'Computing is for everyone - computers for everyone!'

More about this object

Primo – the forerunner (Primo computer family)

In the 1980s, tens of thousands of computers (by modest estimate) were owned by private persons in Hungary. There were far fewer in workplaces.

The developed, capitalist countries themselves discouraged exporting professional computers to Hungary, for fear that these high-technology developments would be used for military purposes. The Coordinating Committee for Multilateral Export Controls (COCOM) blocked the export of computer equipment – which was also disadvantageous even for profit-oriented Western companies and manufacturers.

Purchasing cheaper home computers abroad and bringing them back into Hungary was made problematic by the inflexibility of the Hungarian customs regulations. Therefore smuggling computers (and other durable goods) became nationwide practice at the time. People did not even consider this act to be immoral: it was more like part of the struggle against the inflexibility of the political system.

Travellers on a short holiday or a delegation to Vienna for example (or any other Western-European city) would smuggle some computers home in their Trabant cars. Between 1984 and 1987 different groups of users emerged around the Commodore VIC-20, Commodore 64, Sinclair ZX-81, Sinclair ZX Spectrum and other types of home computers.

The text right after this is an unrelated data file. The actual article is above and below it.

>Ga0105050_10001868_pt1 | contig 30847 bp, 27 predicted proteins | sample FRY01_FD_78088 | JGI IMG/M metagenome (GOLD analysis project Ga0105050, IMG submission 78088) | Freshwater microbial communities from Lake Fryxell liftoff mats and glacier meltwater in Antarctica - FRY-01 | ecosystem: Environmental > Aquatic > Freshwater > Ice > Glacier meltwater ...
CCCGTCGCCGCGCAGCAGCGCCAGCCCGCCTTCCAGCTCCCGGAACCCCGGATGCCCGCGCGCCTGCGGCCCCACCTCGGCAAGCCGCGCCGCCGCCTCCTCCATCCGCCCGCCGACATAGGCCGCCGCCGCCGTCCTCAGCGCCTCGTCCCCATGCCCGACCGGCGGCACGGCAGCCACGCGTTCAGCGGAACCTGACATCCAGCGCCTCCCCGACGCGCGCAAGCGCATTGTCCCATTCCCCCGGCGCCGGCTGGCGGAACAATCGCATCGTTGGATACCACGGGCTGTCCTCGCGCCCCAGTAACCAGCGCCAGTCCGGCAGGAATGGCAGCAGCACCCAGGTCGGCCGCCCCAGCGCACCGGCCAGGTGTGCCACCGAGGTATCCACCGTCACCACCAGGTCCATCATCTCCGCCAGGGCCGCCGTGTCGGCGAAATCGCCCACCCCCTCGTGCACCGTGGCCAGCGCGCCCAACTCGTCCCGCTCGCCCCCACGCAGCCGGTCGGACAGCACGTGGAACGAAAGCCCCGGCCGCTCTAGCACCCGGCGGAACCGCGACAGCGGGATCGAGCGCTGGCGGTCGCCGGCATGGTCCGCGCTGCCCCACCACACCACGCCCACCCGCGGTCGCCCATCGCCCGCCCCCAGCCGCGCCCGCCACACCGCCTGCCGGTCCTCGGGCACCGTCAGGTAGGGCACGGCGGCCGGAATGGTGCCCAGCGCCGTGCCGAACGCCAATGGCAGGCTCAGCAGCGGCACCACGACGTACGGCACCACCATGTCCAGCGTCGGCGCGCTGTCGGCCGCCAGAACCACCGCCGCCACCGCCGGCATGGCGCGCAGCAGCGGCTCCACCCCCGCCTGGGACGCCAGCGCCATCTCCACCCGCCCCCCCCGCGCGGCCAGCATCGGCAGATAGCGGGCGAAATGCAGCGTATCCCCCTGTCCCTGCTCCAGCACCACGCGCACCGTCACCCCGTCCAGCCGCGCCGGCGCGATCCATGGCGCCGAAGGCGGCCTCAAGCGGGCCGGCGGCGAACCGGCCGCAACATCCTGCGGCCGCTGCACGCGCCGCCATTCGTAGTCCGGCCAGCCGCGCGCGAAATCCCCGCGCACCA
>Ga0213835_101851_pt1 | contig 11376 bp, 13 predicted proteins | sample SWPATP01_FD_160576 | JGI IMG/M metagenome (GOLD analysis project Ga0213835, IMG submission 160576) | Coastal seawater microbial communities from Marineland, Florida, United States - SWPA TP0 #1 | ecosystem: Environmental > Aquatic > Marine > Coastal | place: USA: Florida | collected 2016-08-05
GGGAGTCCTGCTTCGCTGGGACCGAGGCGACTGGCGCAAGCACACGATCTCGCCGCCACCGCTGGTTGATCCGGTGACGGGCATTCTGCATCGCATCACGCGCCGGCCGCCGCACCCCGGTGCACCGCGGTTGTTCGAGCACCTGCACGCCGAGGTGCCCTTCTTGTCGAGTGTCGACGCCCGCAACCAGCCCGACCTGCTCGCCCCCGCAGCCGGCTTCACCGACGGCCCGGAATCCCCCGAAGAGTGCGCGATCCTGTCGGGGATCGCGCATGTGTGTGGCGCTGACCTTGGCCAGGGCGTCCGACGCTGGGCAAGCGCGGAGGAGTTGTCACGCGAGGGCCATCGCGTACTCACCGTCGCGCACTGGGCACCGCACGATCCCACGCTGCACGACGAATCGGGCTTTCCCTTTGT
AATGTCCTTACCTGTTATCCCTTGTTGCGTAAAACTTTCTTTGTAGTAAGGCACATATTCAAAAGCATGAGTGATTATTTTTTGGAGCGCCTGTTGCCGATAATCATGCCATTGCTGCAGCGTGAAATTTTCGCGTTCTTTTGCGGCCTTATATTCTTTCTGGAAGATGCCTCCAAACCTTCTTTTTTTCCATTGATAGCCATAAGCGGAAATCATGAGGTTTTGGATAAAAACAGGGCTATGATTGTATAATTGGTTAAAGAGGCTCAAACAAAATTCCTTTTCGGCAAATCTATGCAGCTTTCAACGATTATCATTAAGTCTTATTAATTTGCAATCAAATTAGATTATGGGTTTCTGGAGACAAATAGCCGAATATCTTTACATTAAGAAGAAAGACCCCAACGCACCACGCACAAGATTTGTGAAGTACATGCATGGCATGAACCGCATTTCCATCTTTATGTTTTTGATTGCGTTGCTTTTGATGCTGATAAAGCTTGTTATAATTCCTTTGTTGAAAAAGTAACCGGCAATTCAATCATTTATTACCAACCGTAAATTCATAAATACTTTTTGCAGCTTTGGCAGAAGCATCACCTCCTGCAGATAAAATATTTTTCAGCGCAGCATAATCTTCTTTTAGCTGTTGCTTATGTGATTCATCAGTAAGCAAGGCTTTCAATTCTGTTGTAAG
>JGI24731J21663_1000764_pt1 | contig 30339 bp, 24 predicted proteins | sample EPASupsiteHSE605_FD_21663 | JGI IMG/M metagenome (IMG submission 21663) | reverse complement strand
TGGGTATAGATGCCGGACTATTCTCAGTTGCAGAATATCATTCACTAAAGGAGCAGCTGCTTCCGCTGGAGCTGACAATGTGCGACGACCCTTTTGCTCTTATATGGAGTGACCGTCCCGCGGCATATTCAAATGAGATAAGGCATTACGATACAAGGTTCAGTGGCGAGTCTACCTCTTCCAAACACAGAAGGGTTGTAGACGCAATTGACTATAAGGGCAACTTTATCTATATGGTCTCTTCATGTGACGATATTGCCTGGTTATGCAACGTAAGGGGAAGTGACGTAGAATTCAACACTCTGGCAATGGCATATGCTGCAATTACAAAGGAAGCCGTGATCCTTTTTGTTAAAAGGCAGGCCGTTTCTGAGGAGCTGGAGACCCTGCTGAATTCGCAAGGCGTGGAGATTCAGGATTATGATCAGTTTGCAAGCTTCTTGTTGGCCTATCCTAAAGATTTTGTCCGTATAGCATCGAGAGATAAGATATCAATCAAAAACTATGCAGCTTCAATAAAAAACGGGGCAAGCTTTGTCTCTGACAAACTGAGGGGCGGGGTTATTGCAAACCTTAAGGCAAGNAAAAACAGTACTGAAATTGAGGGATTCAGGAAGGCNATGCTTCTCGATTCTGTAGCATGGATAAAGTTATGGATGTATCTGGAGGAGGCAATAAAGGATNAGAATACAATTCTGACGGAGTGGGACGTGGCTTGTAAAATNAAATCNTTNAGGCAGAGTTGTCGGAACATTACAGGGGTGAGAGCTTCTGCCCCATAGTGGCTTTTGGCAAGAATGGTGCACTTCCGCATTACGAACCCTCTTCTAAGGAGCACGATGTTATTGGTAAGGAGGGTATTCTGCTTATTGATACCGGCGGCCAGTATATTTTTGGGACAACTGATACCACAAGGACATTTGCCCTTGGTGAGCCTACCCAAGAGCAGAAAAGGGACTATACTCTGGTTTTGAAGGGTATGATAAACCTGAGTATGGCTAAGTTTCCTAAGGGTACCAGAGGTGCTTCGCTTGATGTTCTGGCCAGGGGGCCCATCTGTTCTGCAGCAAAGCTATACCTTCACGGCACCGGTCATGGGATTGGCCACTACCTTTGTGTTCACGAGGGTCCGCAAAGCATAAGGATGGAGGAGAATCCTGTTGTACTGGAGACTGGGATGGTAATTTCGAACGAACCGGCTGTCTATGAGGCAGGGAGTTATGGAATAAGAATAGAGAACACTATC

Software supply was also a problem to be solved. For the average user the solution was mass-copying the legal software that appeared in Hungary every now and then. The next step in copyright infringement was swapping these programs – this activity was allowed and even encouraged – in cultural centres or canteens. Propagation of computer culture was helped by the television course TV-BASIC broadcast by the Hungarian Television, along with the press and professional exhibitions. A 1987 computer trade exhibition even took as its slogan: “Computing is for everyone - computers for everyone”.

Hungarian industry also tried to keep pace, and soon their own models of personal computer began to appear.

How to cite this page


Gábor Képes, ''Computing is for everyone - computers for everyone!'', Inventing Europe, http://www.inventingeurope.eu/story/computing-is-for-everyone-computers-for-everyone


  1. Archive documents of the Mikroszámítógép Magazin. Accessed July 1, 2012. http://pcvilag.muskatli.hu/irodalom/mm/mm.html
  2. Primo. Accessed July 1, 2012. http://primo.homeserver.hu/
  3. "Primo." Old-Computers.com: On-line Museum since 1995. Accessed July 1, 2012. http://www.old-computers.com/museum/computer.asp?c=38&st=1

About this tour


Computers behind the 'Iron Curtain'

After the 1956 Revolution in the People's Republic of Hungary, Stalinist dictatorship was followed by a society that was ready to open towards the West. For this reason Hungary was sometimes called the "happiest barracks of the Soviet camp". Hungarian computer technology was both connected to the initiatives of the Eastern bloc countries, and also hurriedly following the West at the same time. By 1989 there were hundreds of thousands of computers in the country, and its computer technology was typically colourful and full of unique compromises between East and West.

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What's like this?

Commodore computers

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